By: Hawk Ripjaw (Two Beers) –
Neil Stryker (Rob Taylor) is a no-nonsense cop in the future (?), enduring a suspension after murdering someone he was supposed to arrest intact. However, his suspension is cut short by the jailbreak of Stryker’s former mentor, The Mad Scientist (also Rob Taylor), who has in his possession a device that will let him travel through time. His nefarious designs began with stealing all of the Christmas toys and “breeding” with Mrs. Claus, but he is now focused solely on causing chaos through time and killing Stryker as revenge for imprisoning him. To prevent the world being, as Stryker’s captain phrases it, “fucked,” Stryker must track The Mad Scientist across time, save some women, and stop The Mad Scientist.
Neil Stryker is spectacularly dumb, often to its great benefit. This is one subgenre that I can almost instantly click with—one where the jokes, the line readings, and the CGI are intentionally awful, with the occasional treading into meta jokes that the actual characters may or may not be aware of. These are woven through legitimately clever lines and references–random humor isn’t all there is to see here. What ties it all together is the movie’s own gleeful self-awareness of the subgenre and era it so relentlessly apes, going hand-in-hand with a genuine love for it.
Taylor is great as both Stryker and The Mad Scientist. It’s made exceedingly obvious that the characters are both played by the same actor, but Taylor nicely forces them on opposite ends of the spectrum, with Stryker as the hardened space cop and Mad Scientest as the goofy lunatic. Stryker’s commando entourage are all good fun, particularly Nic Costa as the eccentric & flamboyant Clark Longbow. Costa is also great as The Mad Scientist’s minion Darrel, and his scenes with the Scientist are some of the silliest in the movie. David Ogden Stiers and Walter Koenig also make surprise cameo appearances.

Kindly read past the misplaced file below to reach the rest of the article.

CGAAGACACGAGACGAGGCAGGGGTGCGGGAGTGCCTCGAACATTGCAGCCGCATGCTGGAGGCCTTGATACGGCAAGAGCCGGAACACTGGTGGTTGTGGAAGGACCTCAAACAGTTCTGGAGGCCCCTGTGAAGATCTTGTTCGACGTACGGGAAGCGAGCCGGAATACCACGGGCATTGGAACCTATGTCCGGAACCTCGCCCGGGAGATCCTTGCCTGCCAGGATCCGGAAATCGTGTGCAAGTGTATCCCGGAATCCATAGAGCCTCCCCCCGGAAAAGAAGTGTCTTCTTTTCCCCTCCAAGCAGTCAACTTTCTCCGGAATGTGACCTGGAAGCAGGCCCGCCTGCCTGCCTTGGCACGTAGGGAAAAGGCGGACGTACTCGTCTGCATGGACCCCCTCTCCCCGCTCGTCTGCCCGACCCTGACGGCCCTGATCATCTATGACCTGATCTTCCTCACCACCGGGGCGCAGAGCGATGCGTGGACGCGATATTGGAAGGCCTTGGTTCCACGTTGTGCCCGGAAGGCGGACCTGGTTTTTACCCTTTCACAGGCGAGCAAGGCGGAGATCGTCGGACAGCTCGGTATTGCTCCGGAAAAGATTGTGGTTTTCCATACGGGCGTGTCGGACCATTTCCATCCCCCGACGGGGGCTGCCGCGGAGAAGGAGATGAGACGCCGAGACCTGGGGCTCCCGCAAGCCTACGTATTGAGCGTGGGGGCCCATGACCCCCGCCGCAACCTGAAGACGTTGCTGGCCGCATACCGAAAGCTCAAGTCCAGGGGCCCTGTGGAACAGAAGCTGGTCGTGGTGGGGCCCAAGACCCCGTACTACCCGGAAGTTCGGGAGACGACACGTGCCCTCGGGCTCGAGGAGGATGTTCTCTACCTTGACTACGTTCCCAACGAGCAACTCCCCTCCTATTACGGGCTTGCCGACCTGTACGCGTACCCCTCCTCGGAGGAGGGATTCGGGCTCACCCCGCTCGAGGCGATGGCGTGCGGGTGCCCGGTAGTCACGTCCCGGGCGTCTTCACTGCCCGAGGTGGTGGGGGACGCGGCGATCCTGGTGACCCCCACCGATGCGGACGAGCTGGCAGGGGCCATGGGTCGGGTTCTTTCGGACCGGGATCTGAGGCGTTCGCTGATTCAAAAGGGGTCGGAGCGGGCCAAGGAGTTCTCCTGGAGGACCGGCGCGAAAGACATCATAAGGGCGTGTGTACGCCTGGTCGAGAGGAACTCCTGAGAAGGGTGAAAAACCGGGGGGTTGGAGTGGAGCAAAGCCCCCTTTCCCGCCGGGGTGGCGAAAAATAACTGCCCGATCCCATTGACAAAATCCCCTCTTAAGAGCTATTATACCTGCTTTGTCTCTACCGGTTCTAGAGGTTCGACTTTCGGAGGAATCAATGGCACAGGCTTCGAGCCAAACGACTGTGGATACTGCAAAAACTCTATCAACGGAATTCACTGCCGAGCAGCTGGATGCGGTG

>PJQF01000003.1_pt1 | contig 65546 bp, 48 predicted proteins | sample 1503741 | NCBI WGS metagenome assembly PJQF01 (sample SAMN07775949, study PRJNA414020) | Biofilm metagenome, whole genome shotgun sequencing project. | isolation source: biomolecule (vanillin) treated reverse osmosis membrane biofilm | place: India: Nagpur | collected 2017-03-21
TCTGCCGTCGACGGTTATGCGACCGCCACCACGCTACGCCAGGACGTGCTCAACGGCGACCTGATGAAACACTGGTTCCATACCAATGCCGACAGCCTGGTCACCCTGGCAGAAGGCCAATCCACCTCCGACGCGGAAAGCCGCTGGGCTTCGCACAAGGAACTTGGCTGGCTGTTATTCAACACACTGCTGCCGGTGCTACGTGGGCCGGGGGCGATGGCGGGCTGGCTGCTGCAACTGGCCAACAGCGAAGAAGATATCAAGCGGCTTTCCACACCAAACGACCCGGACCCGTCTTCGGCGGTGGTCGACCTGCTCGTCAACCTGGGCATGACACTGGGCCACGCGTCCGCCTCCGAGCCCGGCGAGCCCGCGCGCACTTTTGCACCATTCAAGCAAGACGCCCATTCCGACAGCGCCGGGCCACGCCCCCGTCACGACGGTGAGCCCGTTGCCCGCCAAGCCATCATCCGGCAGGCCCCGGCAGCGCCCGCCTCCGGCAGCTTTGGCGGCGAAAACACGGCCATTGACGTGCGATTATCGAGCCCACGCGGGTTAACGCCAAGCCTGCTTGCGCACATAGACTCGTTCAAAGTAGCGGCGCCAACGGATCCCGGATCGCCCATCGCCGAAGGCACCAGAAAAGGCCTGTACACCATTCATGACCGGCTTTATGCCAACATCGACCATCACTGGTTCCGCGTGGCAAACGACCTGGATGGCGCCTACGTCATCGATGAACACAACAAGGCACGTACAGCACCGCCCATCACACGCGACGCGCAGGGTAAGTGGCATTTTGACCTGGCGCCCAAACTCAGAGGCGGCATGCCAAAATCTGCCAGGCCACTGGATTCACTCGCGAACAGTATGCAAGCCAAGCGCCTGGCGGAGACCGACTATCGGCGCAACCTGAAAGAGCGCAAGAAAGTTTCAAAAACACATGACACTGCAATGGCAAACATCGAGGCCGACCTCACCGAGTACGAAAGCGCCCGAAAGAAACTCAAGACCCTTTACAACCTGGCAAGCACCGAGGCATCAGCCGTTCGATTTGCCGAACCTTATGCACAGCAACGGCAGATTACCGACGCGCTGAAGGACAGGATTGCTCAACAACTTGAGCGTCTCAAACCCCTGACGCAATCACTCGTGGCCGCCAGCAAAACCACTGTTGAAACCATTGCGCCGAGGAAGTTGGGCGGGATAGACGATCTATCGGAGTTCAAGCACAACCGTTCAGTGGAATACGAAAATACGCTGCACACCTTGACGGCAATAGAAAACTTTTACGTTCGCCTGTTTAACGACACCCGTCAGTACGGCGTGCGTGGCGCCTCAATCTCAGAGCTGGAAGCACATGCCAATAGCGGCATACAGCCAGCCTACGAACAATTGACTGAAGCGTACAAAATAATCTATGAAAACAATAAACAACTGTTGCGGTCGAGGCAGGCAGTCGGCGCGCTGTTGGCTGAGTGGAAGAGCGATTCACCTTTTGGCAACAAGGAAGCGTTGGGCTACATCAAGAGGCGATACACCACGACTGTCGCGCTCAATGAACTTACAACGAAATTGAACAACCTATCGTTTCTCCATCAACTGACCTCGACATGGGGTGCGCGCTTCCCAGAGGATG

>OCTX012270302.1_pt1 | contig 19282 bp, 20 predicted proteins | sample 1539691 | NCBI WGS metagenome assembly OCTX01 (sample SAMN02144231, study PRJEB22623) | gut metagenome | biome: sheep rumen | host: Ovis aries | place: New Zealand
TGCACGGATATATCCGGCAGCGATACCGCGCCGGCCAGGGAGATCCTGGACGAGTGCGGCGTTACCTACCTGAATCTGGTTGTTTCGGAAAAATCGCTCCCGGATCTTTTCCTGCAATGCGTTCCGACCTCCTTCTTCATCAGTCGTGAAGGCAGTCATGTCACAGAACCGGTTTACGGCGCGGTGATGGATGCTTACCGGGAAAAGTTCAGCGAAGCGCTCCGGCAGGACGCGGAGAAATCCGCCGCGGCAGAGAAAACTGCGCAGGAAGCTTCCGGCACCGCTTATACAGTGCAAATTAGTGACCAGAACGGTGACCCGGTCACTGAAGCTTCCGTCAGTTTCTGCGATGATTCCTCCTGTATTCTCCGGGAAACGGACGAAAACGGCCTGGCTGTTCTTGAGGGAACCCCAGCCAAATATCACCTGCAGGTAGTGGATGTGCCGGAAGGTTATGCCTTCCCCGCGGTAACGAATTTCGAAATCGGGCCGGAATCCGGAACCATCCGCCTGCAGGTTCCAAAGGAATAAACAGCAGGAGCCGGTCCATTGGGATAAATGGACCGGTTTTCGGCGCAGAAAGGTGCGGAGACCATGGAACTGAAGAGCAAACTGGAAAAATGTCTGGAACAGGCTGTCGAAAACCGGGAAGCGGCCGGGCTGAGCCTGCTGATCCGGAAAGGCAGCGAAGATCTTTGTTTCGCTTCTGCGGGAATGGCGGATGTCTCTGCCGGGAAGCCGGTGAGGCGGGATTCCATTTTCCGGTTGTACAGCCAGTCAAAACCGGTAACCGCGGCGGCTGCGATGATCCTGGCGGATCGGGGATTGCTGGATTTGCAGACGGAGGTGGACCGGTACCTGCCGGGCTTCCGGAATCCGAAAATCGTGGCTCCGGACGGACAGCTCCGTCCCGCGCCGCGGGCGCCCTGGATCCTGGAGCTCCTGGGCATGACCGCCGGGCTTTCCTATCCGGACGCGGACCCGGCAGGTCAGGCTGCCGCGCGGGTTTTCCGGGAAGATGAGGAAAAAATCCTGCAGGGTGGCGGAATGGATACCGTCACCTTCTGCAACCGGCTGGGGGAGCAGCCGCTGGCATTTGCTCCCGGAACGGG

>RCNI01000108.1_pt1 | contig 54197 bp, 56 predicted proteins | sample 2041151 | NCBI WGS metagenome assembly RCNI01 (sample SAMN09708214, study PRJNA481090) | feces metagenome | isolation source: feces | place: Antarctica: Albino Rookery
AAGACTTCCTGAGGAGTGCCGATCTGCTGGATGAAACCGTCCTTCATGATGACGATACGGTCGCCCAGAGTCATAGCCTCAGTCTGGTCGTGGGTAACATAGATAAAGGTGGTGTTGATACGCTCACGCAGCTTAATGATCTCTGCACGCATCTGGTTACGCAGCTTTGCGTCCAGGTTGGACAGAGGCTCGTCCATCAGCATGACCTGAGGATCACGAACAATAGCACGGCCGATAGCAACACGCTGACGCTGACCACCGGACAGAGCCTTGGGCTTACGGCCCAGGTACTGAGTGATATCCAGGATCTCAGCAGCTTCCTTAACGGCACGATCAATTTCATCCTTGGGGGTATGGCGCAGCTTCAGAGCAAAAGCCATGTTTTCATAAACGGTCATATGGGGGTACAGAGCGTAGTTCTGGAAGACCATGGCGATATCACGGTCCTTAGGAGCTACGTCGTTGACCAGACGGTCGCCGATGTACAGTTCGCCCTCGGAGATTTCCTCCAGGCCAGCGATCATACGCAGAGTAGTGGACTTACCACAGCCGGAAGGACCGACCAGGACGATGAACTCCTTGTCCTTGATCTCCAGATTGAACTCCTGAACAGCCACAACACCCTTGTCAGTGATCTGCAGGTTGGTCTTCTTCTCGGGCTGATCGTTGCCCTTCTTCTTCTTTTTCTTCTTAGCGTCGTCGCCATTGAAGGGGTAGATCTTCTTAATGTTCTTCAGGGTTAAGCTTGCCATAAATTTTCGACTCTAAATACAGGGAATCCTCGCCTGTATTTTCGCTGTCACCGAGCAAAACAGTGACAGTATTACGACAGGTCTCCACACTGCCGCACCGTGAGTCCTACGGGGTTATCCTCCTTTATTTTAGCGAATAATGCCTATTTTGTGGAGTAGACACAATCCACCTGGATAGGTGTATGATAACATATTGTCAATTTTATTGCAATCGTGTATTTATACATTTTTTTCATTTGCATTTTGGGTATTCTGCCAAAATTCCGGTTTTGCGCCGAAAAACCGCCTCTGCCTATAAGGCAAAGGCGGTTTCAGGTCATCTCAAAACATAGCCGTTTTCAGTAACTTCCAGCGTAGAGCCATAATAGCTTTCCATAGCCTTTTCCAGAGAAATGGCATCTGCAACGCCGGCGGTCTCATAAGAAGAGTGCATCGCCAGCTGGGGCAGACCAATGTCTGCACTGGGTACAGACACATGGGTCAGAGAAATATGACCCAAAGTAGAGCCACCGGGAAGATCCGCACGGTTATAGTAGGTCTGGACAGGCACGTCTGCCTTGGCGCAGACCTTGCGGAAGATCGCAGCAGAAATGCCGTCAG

It does have a tendency to gorge itself on bizarre non-sequiturs, and they are by and large terrific (excluding a very small handful of misfires). They do, however, cause problems with both flow and structure and occasionally feel like they operate on a scorched-earth philosophy of throwing every single idea against the wall to see what sticks. Oftentimes it does, but some of them damage the already-rickety framework of the movie. At best, these scenes feed directly into the vein of insanity that fuels the adventure; at worst, they grind the movie to a halt. Oddly, the movie’s funniest sequence, involving puppet goblins in a forest, makes the least sense in the context of the movie. There are a handful of scenes like this: they’re almost all very funny, but segments feel like vignettes rather than a cohesive whole, and occasionally feeling like ideas for scenes that had to be retroactively tied together to make a complete plot.
Neil Stryker caters to a very niche audience, and sticks to its brand religiously. For those that eat up this sort of madly silly farce, this is one of the funniest indie films of 2017. Some structure and pacing issues break the flow of the film, but don’t mitigate the fact that this is a sharply written, extremely goofy action comedy throwback with some seriously clever setpieces and jokes. This was a labor of love over the course of a decade, and the final project shows that passion. If Taylor and co-writer Nic Costa team up again, we have much to look forward to.
Neil Stryker and the Tyrant of Time (2017) Drinking Game
Take a Drink: every time someone says “time.”
Do a Shot: for every time jump.
Take a Drink: every time someone dies.
Take a Drink: for every goofy special effect.
Do a Shot: for each new gadget.
Take a Drink: for each homoerotic line or visual motif.